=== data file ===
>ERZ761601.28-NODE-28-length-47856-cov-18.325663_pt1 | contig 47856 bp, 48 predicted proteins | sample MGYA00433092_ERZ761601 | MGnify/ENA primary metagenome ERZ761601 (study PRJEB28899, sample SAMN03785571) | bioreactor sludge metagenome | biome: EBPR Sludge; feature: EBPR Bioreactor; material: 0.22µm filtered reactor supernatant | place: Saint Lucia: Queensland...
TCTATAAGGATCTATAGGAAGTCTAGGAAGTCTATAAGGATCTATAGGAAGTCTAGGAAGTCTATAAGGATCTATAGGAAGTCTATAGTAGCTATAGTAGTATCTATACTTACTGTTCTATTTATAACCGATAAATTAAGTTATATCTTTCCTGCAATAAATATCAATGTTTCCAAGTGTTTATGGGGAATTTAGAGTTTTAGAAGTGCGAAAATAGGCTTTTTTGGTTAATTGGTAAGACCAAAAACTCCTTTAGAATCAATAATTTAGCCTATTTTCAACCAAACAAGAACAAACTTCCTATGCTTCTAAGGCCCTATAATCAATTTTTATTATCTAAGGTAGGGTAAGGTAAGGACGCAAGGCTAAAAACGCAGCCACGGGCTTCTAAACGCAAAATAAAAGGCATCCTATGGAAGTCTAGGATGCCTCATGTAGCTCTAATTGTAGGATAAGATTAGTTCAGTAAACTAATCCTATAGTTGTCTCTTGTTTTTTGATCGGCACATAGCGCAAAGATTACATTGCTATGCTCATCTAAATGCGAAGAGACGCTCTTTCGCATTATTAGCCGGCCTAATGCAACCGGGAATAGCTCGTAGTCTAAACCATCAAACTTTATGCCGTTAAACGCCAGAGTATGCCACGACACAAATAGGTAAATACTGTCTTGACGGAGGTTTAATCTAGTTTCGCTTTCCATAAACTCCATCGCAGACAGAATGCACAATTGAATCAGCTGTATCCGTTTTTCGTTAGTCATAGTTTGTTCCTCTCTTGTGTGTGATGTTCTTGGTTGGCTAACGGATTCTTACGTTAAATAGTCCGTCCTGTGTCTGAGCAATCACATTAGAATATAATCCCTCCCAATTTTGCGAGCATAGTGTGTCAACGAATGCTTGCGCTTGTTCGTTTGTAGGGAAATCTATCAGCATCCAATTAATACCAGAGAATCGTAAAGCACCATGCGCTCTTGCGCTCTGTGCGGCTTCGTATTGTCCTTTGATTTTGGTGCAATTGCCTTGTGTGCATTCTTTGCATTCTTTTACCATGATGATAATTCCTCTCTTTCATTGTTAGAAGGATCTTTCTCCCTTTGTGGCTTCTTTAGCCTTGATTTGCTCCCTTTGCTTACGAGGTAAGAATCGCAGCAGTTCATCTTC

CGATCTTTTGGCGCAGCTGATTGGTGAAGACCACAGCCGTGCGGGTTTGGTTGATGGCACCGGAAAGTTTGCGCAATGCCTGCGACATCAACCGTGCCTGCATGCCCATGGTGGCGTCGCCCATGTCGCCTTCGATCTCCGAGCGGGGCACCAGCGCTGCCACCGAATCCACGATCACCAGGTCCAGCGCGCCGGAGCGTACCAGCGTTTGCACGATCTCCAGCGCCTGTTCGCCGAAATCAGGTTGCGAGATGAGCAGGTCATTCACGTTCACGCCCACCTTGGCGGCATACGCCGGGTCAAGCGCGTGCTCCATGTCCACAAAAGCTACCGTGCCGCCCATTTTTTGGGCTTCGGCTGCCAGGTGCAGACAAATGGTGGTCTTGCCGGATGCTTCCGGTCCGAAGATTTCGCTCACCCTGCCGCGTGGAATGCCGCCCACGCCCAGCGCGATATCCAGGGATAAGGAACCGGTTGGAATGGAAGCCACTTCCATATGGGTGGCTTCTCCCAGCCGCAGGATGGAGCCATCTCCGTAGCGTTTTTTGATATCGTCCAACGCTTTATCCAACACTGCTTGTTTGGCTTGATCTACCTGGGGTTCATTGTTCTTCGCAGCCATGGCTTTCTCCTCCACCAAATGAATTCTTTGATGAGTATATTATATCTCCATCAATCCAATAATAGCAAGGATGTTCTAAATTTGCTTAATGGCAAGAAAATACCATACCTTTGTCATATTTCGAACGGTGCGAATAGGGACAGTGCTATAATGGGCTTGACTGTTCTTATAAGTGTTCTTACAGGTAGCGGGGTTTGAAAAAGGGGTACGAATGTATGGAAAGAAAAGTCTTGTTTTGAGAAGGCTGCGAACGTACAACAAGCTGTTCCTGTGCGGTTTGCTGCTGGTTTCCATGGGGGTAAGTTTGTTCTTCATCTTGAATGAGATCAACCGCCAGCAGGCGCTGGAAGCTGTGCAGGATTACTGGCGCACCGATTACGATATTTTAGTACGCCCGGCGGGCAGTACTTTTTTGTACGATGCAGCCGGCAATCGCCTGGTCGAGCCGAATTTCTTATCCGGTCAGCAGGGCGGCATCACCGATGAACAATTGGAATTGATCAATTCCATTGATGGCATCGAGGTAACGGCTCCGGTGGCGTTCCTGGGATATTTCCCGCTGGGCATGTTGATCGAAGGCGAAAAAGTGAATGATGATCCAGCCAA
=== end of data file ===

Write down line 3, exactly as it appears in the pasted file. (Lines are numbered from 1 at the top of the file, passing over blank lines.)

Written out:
CGATCTTTTGGCGCAGCTGATTGGTGAAGACCACAGCCGTGCGGGTTTGGTTGATGGCACCGGAAAGTTTGCGCAATGCCTGCGACATCAACCGTGCCTGCATGCCCATGGTGGCGTCGCCCATGTCGCCTTCGATCTCCGAGCGGGGCACCAGCGCTGCCACCGAATCCACGATCACCAGGTCCAGCGCGCCGGAGCGTACCAGCGTTTGCACGATCTCCAGCGCCTGTTCGCCGAAATCAGGTTGCGAGATGAGCAGGTCATTCACGTTCACGCCCACCTTGGCGGCATACGCCGGGTCAAGCGCGTGCTCCATGTCCACAAAAGCTACCGTGCCGCCCATTTTTTGGGCTTCGGCTGCCAGGTGCAGACAAATGGTGGTCTTGCCGGATGCTTCCGGTCCGAAGATTTCGCTCACCCTGCCGCGTGGAATGCCGCCCACGCCCAGCGCGATATCCAGGGATAAGGAACCGGTTGGAATGGAAGCCACTTCCATATGGGTGGCTTCTCCCAGCCGCAGGATGGAGCCATCTCCGTAGCGTTTTTTGATATCGTCCAACGCTTTATCCAACACTGCTTGTTTGGCTTGATCTACCTGGGGTTCATTGTTCTTCGCAGCCATGGCTTTCTCCTCCACCAAATGAATTCTTTGATGAGTATATTATATCTCCATCAATCCAATAATAGCAAGGATGTTCTAAATTTGCTTAATGGCAAGAAAATACCATACCTTTGTCATATTTCGAACGGTGCGAATAGGGACAGTGCTATAATGGGCTTGACTGTTCTTATAAGTGTTCTTACAGGTAGCGGGGTTTGAAAAAGGGGTACGAATGTATGGAAAGAAAAGTCTTGTTTTGAGAAGGCTGCGAACGTACAACAAGCTGTTCCTGTGCGGTTTGCTGCTGGTTTCCATGGGGGTAAGTTTGTTCTTCATCTTGAATGAGATCAACCGCCAGCAGGCGCTGGAAGCTGTGCAGGATTACTGGCGCACCGATTACGATATTTTAGTACGCCCGGCGGGCAGTACTTTTTTGTACGATGCAGCCGGCAATCGCCTGGTCGAGCCGAATTTCTTATCCGGTCAGCAGGGCGGCATCACCGATGAACAATTGGAATTGATCAATTCCATTGATGGCATCGAGGTAACGGCTCCGGTGGCGTTCCTGGGATATTTCCCGCTGGGCATGTTGATCGAAGGCGAAAAAGTGAATGATGATCCAGCCAA